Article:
Determination of manganese in urine and whole blood samples by electrothermal atomic absorption spectrometry: comparison of chemical modifiers. (46/243)

In this work, methodologies to determine manganese (Mn) in urine and whole blood by electrothermal atomic absorption spectrometry were developed. The use of Ru, Rh, and Zr as permanent modifiers, Pd as a modifier in solution, and the condition without modifier were investigated for the direct determination of Mn in urine and whole blood samples. The best results for Mn in urine and in whole blood were obtained without modifier use. The analytical characteristic, such as accuracy, precision and limit of detection of the proposed methodology were adequate.  (+info)

Supramolecular allosteric cofacial porphyrin complexes. (47/243)

Nature routinely uses cooperative interactions to regulate cellular activity. For years, chemists have designed synthetic systems that aim toward harnessing the reactivity common to natural biological systems. By learning how to control these interactions in situ, one begins to allow for the preparation of man-made biomimetic systems that can efficiently mimic the interactions found in Nature. To this end, we have designed a synthetic protocol for the preparation of flexible metal-directed supramolecular cofacial porphyrin complexes which are readily obtained in greater than 90% yield through the use of new hemilabile porphyrin ligands with bifunctional ether-phosphine or thioether-phosphine substituents at the 5 and 15 positions on the porphyrin ring. The resulting architectures contain two hemilabile ligand-metal domains (RhI or CuI sites) and two cofacially aligned porphyrins (ZnII sites), offering orthogonal functionalities and allowing these multimetallic complexes to exist in two states, "condensed" or "open". Combining the ether-phosphine ligand with the appropriate RhI or CuI transition-metal precursors results in "open" macrocyclic products. In contrast, reacting the thioether-phosphine ligand with RhI or CuI precursors yields condensed structures that can be converted into their "open" macrocyclic forms via introduction of additional ancillary ligands. The change in cavity size that occurs allows these structures to function as allosteric catalysts for the acyl transfer reaction between X-pyridylcarbinol (where X = 2, 3, or 4) and 1-acetylimidazole. For 3- and 4-pyridylcarbinol, the "open" macrocycle accelerates the acyl transfer reaction more than the condensed analogue and significantly more than the porphyrin monomer. In contrast, an allosteric effect was not observed for 2-pyridylcarbinol, which is expected to be a weaker binder and is unfavorably constrained inside the macrocyclic cavity.  (+info)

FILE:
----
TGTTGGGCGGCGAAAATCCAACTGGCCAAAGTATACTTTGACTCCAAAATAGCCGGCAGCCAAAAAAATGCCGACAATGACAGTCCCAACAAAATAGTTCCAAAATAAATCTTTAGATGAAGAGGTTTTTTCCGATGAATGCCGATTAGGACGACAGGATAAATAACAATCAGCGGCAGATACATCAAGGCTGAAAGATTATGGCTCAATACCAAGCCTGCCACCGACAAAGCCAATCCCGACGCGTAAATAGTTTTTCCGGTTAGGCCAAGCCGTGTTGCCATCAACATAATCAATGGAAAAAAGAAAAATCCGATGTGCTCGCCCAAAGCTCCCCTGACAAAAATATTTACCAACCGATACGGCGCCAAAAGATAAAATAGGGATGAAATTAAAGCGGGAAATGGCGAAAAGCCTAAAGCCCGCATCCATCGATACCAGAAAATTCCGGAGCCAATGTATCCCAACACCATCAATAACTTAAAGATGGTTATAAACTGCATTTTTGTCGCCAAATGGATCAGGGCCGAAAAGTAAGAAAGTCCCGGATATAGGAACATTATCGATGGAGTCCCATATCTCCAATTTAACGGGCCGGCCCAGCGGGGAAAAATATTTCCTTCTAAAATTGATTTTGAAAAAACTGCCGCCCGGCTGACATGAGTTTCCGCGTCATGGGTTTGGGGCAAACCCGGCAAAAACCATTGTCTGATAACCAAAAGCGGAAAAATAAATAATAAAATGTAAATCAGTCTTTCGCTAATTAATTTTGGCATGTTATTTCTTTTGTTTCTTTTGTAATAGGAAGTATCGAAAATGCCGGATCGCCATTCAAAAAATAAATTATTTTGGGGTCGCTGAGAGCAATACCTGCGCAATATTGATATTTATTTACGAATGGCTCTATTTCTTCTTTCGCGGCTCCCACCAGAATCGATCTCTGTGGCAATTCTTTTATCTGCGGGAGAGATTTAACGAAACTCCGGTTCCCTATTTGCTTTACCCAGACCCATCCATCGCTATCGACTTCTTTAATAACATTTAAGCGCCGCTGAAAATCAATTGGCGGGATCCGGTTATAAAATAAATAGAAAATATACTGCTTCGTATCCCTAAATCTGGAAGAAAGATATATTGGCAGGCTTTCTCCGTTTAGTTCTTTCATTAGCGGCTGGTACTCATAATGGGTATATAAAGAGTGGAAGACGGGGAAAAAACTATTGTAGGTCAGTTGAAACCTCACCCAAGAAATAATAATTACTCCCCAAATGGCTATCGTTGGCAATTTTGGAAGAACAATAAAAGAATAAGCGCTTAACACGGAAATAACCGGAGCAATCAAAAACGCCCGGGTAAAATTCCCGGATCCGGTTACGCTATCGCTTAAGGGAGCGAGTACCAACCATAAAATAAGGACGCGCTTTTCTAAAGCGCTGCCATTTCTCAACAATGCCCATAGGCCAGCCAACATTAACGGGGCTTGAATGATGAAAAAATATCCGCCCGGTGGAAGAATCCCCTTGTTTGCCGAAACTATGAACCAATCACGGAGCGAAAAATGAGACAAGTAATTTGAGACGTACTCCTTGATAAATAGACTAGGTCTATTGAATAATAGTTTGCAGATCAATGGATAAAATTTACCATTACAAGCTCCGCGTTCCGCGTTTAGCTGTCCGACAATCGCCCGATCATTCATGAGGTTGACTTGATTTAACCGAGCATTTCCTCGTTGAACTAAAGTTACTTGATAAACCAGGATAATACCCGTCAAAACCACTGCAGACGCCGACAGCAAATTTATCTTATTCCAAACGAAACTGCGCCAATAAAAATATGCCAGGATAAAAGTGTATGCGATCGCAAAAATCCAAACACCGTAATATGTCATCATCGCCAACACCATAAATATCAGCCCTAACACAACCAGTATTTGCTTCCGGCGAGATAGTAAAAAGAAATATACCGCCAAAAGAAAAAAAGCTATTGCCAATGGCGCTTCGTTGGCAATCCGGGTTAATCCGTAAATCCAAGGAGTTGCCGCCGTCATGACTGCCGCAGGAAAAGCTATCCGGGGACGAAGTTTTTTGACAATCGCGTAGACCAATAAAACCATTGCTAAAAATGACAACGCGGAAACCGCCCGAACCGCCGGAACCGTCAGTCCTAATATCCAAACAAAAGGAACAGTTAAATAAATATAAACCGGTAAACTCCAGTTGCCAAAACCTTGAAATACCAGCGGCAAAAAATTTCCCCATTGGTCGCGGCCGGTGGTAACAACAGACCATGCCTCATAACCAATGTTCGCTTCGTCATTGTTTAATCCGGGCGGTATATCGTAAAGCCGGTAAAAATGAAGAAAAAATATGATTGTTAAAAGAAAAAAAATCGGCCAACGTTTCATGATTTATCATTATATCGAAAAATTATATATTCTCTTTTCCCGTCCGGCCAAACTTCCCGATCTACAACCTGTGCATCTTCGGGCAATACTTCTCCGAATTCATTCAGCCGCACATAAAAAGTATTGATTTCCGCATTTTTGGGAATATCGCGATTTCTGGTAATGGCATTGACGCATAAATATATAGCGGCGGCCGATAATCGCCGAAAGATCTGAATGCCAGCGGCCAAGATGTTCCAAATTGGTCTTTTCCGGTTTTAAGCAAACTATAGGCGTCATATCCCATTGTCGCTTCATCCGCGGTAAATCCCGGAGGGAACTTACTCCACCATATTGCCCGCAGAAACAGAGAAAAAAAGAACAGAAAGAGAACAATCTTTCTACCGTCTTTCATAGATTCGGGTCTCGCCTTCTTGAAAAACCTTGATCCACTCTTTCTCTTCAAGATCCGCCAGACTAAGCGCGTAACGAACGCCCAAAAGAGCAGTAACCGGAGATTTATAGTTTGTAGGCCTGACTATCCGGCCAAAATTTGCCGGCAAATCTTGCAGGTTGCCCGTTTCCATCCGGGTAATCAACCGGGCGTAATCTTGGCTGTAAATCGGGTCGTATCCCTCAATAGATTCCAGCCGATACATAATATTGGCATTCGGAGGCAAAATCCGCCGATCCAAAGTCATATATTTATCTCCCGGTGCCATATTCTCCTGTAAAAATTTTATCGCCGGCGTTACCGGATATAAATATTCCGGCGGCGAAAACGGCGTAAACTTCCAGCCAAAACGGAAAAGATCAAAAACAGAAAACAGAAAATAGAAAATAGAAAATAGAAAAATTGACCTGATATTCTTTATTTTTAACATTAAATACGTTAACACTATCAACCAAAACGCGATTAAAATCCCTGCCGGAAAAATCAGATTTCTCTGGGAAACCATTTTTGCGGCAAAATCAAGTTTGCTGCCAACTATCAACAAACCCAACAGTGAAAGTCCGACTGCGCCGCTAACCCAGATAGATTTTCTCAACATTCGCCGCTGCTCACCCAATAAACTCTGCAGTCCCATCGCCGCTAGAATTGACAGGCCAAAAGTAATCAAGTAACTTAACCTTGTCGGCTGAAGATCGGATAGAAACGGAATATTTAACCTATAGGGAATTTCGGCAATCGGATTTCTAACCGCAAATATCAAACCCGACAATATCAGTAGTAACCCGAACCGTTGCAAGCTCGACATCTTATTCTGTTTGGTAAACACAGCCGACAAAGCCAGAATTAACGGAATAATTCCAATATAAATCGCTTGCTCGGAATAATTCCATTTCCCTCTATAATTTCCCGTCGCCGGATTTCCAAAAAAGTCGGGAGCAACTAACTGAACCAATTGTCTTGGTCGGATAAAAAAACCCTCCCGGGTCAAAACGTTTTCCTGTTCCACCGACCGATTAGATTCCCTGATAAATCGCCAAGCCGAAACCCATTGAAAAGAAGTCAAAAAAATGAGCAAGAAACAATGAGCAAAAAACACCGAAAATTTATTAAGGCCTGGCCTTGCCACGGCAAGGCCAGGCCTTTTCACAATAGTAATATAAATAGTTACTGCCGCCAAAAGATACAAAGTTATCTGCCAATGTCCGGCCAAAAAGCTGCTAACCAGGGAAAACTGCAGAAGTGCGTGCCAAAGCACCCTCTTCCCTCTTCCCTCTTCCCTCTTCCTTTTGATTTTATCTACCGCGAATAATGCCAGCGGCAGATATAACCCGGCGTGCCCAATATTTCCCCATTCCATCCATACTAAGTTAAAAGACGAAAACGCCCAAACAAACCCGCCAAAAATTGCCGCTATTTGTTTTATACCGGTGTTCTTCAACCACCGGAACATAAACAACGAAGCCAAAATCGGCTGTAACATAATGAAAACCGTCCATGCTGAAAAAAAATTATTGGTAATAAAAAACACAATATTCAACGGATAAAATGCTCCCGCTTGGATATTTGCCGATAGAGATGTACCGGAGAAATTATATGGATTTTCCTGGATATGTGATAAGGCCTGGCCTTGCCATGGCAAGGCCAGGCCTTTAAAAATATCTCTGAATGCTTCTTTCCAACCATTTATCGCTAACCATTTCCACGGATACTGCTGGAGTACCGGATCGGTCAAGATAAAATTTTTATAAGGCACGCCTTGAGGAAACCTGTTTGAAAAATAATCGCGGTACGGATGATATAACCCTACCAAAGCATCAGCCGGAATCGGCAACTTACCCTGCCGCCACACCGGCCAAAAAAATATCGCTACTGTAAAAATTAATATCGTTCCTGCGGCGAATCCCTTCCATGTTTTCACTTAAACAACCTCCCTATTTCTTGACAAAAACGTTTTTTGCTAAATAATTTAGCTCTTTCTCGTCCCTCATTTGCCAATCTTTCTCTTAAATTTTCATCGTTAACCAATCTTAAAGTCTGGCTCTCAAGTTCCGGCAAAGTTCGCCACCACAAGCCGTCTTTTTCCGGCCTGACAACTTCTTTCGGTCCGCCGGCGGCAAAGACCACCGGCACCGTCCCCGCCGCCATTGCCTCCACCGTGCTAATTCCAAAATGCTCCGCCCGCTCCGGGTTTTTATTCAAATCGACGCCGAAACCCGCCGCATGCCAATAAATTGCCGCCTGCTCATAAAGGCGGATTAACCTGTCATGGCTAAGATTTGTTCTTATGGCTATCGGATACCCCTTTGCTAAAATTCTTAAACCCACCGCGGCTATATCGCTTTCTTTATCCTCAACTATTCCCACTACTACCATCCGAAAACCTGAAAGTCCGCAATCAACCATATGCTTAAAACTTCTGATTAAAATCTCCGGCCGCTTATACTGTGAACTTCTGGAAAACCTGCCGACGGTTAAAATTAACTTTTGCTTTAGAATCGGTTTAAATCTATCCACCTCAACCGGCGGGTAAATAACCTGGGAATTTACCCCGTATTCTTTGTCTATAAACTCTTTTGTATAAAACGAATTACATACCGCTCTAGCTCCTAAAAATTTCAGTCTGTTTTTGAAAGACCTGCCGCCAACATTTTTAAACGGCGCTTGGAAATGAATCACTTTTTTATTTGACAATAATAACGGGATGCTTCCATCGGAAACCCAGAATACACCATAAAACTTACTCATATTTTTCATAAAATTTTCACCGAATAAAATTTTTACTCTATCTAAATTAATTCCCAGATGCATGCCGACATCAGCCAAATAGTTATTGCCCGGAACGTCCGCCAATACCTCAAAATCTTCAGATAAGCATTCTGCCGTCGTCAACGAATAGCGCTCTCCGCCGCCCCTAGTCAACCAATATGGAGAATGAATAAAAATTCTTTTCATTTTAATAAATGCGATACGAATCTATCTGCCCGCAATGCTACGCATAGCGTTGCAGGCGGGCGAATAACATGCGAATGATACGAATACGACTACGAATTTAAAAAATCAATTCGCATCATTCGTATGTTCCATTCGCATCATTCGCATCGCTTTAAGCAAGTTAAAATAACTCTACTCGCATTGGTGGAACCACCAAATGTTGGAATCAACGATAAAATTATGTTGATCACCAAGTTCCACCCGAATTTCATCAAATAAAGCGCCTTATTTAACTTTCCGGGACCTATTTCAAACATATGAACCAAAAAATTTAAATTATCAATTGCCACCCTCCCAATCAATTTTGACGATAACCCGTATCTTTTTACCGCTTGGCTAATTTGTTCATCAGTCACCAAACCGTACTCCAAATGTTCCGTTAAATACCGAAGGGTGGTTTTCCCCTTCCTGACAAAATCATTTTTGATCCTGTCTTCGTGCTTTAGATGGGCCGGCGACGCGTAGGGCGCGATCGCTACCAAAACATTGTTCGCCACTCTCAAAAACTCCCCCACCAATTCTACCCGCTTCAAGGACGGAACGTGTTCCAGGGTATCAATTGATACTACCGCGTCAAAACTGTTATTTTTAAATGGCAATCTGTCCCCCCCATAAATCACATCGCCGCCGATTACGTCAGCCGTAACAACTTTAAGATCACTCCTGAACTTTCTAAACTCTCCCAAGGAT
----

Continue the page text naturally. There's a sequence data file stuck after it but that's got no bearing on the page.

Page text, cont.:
Insights into finding a mismatch through the structure of a mispaired DNA bound by a rhodium intercalator. (48/243)

We report the 1.1-A resolution crystal structure of a bulky rhodium complex bound to two different DNA sites, mismatched and matched in the oligonucleotide 5'-(dCGGAAATTCCCG)2-3'. At the AC mismatch site, the structure reveals ligand insertion from the minor groove with ejection of both mismatched bases and elucidates how destabilized mispairs in DNA may be recognized. This unique binding mode contrasts with major groove intercalation, observed at a matched site, where doubling of the base pair rise accommodates stacking of the intercalator. Mass spectral analysis reveals different photocleavage products associated with the two binding modes in the crystal, with only products characteristic of mismatch binding in solution. This structure, illustrating two clearly distinct binding modes for a molecule with DNA, provides a rationale for the interrogation and detection of mismatches.  (+info)